September is a favourite month;
in fact I’d rank it in my top twelve.
The light is sharp and low and the gardens look pretty good with much still in flower. But there is a chill in the air that promises change.
It will soon be time for regular bonfires and leaf raking; time for the perusal of bulb catalogues while sipping huge mugs of tea; chopping fire-wood; making spring planting plans; the clearing of herbaceous borders and the annual making-of-things (e.g. more nest-boxes and more leaf-mold bins). And, best of all, September heralds tottering piles of buttery crumpets.
It is also a busy month at the Priory. And it is far busier this year than usual. For reasons I won’t bore you with, we’ve only just cut the beech hedge – rather than in early August.
The wet summer meant that it had grown much more than in previous years and so took far longer to do. Boy, did my arms ache.
Nick, Jim and I toiled a whole day; and then Jim and I toiled another. All the trimmings then had to be collected and burnt; wreathing the gardens in constant, medieval wood smoke.
The mixed hedging normally only requires a light trim after its main cut in July – usually a swift job to remove a few arching bramble stems. But not this year. Again the wet summer had allowed it a secondary, unwanted and major growth spurt.
I asked Jim to come in again and help me get it re-cut. It should now look crisp throughout its dormant months.
With the hedges cut, I could turn my attention to strimming. There are large areas of grass that now need clearing. Unmown they have been full of wildflowers but now they must be cut short before they are flattened by heavy rain and frost.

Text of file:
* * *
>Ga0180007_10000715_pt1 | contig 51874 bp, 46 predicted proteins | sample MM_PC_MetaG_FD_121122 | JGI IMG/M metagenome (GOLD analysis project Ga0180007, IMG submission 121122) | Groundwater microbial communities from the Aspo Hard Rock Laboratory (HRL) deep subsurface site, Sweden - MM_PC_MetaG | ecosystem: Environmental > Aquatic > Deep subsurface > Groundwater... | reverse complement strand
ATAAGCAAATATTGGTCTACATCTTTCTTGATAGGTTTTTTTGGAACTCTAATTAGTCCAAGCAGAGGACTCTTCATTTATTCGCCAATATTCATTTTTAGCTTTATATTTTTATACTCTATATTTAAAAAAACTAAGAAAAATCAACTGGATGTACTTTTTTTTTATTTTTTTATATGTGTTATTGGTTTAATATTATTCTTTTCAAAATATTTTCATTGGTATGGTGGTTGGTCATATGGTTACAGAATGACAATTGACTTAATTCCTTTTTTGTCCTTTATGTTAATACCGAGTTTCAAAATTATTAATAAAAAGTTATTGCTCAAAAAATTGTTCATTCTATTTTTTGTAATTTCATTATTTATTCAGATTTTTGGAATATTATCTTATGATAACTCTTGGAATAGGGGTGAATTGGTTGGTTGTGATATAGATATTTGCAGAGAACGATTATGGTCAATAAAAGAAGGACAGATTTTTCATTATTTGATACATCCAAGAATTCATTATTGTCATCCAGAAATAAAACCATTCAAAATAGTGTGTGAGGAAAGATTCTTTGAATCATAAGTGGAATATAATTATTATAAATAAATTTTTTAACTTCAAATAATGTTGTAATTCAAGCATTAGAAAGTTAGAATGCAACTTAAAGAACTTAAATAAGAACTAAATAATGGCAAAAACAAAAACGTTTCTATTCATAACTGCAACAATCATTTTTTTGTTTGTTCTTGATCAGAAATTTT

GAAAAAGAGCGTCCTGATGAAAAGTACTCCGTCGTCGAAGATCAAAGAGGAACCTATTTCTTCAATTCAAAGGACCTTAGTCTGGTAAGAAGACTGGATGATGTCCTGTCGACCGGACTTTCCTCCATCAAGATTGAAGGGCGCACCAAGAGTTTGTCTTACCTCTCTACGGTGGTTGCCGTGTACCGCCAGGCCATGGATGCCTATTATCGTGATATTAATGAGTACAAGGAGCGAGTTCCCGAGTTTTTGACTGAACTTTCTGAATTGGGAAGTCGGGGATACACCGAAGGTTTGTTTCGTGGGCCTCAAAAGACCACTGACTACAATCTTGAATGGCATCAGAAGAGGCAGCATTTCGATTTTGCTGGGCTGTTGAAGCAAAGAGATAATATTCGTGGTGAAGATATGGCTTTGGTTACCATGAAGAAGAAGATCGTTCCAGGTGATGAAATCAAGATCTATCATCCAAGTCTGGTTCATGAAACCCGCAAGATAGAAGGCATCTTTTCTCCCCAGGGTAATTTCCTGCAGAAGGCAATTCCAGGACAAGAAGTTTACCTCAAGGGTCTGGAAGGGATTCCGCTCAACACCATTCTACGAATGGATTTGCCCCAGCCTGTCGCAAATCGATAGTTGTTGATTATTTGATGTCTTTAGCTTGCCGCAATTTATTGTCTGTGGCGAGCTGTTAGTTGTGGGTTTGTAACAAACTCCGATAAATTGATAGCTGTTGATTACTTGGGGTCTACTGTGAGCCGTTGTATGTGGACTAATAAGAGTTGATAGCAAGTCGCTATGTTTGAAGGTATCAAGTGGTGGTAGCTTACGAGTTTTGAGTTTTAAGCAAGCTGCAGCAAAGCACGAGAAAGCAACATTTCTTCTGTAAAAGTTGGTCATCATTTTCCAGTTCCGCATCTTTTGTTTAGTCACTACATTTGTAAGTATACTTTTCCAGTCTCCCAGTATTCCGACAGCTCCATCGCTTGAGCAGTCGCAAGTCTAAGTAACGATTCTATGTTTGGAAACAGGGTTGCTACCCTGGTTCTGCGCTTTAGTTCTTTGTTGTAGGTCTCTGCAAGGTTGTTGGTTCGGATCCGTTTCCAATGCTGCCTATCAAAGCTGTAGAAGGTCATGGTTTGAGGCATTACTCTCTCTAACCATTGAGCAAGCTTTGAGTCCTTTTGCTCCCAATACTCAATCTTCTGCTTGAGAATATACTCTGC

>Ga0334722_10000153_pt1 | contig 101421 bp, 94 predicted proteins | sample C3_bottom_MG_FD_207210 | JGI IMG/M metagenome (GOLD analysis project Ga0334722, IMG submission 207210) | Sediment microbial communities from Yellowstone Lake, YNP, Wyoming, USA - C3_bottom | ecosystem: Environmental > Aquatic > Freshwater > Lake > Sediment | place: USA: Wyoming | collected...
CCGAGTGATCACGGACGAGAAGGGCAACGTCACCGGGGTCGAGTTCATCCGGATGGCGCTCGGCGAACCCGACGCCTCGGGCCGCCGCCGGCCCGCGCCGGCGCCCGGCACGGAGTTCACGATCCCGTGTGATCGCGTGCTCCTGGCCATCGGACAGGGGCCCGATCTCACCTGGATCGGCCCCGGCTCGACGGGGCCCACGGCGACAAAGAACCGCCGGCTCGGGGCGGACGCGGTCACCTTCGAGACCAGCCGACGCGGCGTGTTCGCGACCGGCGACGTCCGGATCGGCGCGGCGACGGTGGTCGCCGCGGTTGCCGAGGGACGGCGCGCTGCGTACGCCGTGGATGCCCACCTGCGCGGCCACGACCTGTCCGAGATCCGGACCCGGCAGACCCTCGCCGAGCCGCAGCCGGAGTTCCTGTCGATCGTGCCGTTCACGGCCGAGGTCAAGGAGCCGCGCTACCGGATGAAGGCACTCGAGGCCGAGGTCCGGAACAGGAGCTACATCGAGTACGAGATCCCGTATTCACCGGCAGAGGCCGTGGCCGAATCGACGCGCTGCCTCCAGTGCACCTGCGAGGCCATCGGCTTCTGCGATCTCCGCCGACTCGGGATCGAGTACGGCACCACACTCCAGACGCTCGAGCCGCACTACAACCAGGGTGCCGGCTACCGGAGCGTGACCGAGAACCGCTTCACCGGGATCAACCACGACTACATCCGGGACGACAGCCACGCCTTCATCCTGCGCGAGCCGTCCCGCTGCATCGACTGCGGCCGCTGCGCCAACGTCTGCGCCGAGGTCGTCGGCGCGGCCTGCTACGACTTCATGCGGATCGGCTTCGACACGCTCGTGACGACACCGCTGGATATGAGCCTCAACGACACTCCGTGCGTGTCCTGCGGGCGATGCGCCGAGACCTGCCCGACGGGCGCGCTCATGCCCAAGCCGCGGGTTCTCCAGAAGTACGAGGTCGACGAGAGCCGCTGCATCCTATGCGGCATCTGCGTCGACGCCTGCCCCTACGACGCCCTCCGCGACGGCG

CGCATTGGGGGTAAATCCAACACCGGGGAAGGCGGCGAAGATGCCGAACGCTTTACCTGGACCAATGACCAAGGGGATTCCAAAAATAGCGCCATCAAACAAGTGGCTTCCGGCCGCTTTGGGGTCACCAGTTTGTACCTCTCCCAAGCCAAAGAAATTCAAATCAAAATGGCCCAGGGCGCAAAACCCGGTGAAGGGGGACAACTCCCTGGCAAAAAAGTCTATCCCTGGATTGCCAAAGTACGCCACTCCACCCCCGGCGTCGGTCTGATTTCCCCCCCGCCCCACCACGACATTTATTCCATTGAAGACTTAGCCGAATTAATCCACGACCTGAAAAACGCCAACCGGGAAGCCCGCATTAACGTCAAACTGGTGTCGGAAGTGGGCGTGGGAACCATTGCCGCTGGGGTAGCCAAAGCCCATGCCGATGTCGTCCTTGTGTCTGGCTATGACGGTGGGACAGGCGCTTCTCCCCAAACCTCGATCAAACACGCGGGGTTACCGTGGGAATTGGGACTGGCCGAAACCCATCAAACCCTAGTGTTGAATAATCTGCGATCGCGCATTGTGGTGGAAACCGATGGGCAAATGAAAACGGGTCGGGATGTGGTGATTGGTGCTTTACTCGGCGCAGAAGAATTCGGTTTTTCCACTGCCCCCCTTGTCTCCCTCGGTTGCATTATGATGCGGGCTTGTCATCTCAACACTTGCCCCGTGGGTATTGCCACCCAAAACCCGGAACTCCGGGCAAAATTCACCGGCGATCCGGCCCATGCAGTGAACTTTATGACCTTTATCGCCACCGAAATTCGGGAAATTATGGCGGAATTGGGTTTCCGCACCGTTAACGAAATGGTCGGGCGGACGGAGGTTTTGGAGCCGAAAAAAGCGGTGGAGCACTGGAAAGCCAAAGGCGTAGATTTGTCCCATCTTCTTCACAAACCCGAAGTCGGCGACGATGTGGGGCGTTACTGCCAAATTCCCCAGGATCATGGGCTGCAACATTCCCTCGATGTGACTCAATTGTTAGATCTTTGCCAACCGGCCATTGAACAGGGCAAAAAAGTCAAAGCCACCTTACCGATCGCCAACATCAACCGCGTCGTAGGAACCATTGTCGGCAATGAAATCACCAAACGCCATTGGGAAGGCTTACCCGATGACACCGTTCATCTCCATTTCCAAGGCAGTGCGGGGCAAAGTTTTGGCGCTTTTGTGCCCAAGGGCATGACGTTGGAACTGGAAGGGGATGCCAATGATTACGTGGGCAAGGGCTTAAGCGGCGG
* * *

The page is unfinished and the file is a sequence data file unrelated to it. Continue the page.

This is such a patch below the greenhouse; packed with Sheep’s Bit Scabious (Jasione montana) it has been spared my strimmer – for now.
About the ponds and ditches, I have reduced to ground level meadowsweet and ugly dock, nettle, perfidious bramble and unwanted, unloved self-sown willow and alder. Whatever I cut, I rake up and barrow out to the bonfire.
The meadow is far too large an area for me to strim. Next week, weather allowing, Sam and his huge, his amazing grass-cutting machine will tackle it. (Heavy rain today forced us to postpone).
As if I haven’t got enough on my plate, rabbits have broken into the gardens once again to wreak havoc; nibbling through the wire netting as if it were cotton. Damn them and their twitchy noses too.
I really ought to be moving tender plants into the warm, safe bosom of the greenhouse now except that it is still full of cucumbers and …
… tomatoes. Weird, strange 2012. And I have had a warning shot across the bows. I really must get a move on and bed the gardens down for winter. You see last Wednesday, on the 19th we had our first frost!
As it does every year, it has caught me by surprise. Suddenly, summer has slipped away. And me with the meadow still uncut, lots of strimming to do, loads of tender plants to move under cover, some of which I was still hoping would flower! But not now. Frost? Already. Cripes. Yes, I really must get cracking.
Best get the crumpets on.